European regulator approves 21st Century Fox takeover of Sky

The European Commission (EC) yesterday unconditionally approved Rupert Murdoch's 21st Century Fox acquisition of the 61 per cent that it does not already own in British market-leading pay-TV provider Sky Plc.

However, the deal has yet to be approved by the regulators in the UK, where Sky is based.

In December 2016, 21st Century Fox, the US entertainment company controlled by Rupert Murdoch, had offered to buy the remaining 61-per cent it does not already own in Sky for $14.6 billion (£18.5 billion) (See: 21st Century Fox bids $14.6 bn for Sky Plc)

This is the second attempt by Fox to buy the whole of Sky. Its £7.8-billion offer in 2010 was derailed after it was revealed that two of Murdoch's newspapers had hacked into the mobile phones of celebrities and politicians, leading to a major scandal.

This failed attempt was made by Rupert Murdoch's News Corp, which has since split into two distinct publicly traded companies, 21st Century Fox and the new News Corporation.

The EC said that Fox and Sky are active in different markets in the Austria, Germany, Ireland, Italy and the UK and they compete with each other only to a limited extent, mainly in the acquisition of TV content and in the wholesale supply of basic pay-TV channels.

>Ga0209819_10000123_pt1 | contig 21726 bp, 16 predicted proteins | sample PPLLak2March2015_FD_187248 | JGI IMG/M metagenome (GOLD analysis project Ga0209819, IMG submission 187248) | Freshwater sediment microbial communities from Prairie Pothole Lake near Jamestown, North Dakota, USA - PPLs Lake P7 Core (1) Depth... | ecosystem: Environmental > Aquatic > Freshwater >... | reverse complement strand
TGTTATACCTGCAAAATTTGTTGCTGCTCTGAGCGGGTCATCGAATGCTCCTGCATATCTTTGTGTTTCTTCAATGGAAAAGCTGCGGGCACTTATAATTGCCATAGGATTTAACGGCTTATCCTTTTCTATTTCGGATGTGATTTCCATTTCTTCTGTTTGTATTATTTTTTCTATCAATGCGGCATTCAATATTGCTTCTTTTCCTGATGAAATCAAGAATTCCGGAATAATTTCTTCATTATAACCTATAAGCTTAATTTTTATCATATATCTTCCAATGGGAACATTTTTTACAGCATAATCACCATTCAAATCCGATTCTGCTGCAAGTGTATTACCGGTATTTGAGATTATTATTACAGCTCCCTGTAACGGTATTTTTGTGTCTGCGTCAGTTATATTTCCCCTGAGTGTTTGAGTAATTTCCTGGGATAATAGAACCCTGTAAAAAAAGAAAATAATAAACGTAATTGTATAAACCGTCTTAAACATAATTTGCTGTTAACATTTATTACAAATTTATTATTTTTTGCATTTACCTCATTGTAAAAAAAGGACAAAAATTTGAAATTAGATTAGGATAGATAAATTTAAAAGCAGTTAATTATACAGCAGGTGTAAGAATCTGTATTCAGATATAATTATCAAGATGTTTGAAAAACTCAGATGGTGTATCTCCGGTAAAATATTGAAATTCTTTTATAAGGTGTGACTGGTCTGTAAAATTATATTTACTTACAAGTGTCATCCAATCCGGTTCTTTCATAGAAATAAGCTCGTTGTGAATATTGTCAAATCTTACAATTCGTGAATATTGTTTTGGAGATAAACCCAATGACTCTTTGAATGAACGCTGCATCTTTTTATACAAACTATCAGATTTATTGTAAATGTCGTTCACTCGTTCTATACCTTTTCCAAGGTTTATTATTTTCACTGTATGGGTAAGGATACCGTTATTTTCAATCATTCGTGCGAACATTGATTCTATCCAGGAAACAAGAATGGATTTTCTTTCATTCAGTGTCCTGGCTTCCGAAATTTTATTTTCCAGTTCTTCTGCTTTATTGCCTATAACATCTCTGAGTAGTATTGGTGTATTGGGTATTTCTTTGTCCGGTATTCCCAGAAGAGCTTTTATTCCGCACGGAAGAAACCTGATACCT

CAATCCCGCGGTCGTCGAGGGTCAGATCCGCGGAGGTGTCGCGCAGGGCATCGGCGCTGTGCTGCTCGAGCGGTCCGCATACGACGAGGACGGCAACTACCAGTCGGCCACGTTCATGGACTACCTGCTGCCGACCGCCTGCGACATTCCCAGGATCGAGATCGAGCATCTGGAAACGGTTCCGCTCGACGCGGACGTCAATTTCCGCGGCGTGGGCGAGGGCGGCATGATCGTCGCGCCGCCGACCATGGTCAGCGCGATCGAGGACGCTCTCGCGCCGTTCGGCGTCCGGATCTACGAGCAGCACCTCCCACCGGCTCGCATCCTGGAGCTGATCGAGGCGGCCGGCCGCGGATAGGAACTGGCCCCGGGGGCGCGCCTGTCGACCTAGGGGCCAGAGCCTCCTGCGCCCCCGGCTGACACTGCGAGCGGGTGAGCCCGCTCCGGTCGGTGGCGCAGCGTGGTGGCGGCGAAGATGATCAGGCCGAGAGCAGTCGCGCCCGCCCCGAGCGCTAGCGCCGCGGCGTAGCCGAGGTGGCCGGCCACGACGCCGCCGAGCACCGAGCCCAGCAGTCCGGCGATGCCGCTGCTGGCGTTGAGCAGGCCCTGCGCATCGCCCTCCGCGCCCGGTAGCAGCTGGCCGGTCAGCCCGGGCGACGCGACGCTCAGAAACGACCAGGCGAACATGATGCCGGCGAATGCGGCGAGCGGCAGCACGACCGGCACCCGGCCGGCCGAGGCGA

The EC found that the proposed transaction would lead to only a limited increase in Sky's existing share of the markets for the acquisition of TV content as well as in the market for the wholesale supply of TV channels in the relevant EU states.

The EC concluded that the transaction would raise no competition concerns in Europe.

Fox and Sky welcomed the EC approval, and said they would continue to work with the regulator in Britain where it faces scrutiny by Ofcom to complete the deal.

"We now look forward to continuing to work with UK authorities and are confident that the proposed transaction will be approved following a thorough review process," Fox said.

A successful deal would give Fox full control of a pay-TV network spanning 22 million households in the UK, Ireland, Austria, Germany and Italy.

It would also enhance Sky's leading position in entertainment and sports, and reinforce the UK's standing as a top global hub for content generation and technological innovation.

British Culture Secretary Karen Bradley has asked Ofcom to investigate the deal and give its report by 16 May.

Ofcom will also investigate to see whether Sky's owners are "fit and proper" and whether the deal would give Murdoch and his companies too much control of Britain's media.

Rupert Murdoch and his son Lachlan Murdoch are both joint chairmen of 21st Century Fox and News Corp, while his other son, James Murdoch is the CEO of Fox.